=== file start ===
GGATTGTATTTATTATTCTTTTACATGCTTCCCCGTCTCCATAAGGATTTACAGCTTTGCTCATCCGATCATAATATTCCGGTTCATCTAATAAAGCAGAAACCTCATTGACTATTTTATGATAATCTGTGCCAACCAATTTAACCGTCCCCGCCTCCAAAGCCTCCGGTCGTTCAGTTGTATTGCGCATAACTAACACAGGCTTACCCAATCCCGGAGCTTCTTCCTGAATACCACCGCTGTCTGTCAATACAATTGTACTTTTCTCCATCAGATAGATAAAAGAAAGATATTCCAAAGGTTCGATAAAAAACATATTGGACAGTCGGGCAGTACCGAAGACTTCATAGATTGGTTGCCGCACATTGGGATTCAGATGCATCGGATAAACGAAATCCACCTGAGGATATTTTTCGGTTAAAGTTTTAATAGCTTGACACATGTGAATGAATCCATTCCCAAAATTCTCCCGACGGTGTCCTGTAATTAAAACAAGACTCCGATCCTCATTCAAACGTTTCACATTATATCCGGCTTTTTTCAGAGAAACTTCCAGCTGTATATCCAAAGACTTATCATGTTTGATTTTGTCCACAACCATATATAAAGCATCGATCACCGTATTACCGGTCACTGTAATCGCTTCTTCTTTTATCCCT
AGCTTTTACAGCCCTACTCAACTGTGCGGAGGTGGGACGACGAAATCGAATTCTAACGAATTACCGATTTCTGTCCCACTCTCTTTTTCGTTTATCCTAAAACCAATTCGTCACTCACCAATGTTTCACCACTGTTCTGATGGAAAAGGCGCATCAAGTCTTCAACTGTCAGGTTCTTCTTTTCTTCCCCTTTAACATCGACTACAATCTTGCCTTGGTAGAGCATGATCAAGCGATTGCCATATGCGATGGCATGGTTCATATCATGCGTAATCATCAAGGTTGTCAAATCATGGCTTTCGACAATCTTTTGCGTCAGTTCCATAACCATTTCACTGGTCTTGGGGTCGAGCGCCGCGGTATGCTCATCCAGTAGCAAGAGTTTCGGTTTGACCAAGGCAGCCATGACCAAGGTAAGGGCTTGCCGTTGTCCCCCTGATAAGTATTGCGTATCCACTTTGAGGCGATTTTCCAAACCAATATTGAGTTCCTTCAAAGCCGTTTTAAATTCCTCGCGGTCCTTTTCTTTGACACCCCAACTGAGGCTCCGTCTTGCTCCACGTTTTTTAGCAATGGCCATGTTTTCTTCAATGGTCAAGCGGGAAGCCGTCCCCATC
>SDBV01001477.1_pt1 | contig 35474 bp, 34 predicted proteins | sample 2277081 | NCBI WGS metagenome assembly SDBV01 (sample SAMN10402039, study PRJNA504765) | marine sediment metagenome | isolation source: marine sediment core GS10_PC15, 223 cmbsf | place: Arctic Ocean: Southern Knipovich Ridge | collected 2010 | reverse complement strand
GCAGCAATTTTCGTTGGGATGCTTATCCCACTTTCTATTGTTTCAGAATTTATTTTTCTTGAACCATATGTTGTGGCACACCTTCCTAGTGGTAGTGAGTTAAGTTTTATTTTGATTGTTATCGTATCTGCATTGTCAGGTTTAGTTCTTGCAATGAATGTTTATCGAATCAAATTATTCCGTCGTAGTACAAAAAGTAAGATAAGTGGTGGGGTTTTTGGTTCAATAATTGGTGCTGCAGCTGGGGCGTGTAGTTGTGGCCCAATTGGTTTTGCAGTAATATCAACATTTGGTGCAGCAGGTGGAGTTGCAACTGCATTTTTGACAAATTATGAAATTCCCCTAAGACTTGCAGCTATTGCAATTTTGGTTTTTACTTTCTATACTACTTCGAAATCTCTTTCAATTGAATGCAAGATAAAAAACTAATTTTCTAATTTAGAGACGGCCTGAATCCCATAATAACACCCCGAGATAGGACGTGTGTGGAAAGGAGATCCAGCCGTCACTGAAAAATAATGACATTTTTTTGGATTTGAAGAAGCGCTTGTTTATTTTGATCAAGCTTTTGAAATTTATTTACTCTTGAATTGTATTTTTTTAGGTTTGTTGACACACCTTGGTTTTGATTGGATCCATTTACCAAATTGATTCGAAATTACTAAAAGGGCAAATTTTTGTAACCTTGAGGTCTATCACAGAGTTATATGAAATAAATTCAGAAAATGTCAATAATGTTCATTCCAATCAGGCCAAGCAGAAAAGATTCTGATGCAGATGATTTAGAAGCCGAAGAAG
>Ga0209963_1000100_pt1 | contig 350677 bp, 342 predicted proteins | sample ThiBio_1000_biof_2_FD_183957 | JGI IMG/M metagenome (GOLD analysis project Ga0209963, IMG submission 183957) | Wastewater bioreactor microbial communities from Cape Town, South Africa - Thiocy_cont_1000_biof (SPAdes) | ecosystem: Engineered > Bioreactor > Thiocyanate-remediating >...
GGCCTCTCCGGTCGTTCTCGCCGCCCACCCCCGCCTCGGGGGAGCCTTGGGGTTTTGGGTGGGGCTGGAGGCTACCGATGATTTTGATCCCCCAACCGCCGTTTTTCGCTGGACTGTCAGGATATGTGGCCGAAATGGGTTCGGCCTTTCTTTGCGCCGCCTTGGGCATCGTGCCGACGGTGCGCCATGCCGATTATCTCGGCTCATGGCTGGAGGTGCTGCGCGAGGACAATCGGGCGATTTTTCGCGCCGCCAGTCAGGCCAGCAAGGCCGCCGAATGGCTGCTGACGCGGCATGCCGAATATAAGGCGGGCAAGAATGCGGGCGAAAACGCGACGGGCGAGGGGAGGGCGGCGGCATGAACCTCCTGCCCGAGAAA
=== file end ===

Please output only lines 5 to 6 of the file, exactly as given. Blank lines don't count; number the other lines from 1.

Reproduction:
>Ga0209963_1000100_pt1 | contig 350677 bp, 342 predicted proteins | sample ThiBio_1000_biof_2_FD_183957 | JGI IMG/M metagenome (GOLD analysis project Ga0209963, IMG submission 183957) | Wastewater bioreactor microbial communities from Cape Town, South Africa - Thiocy_cont_1000_biof (SPAdes) | ecosystem: Engineered > Bioreactor > Thiocyanate-remediating >...
GGCCTCTCCGGTCGTTCTCGCCGCCCACCCCCGCCTCGGGGGAGCCTTGGGGTTTTGGGTGGGGCTGGAGGCTACCGATGATTTTGATCCCCCAACCGCCGTTTTTCGCTGGACTGTCAGGATATGTGGCCGAAATGGGTTCGGCCTTTCTTTGCGCCGCCTTGGGCATCGTGCCGACGGTGCGCCATGCCGATTATCTCGGCTCATGGCTGGAGGTGCTGCGCGAGGACAATCGGGCGATTTTTCGCGCCGCCAGTCAGGCCAGCAAGGCCGCCGAATGGCTGCTGACGCGGCATGCCGAATATAAGGCGGGCAAGAATGCGGGCGAAAACGCGACGGGCGAGGGGAGGGCGGCGGCATGAACCTCCTGCCCGAGAAA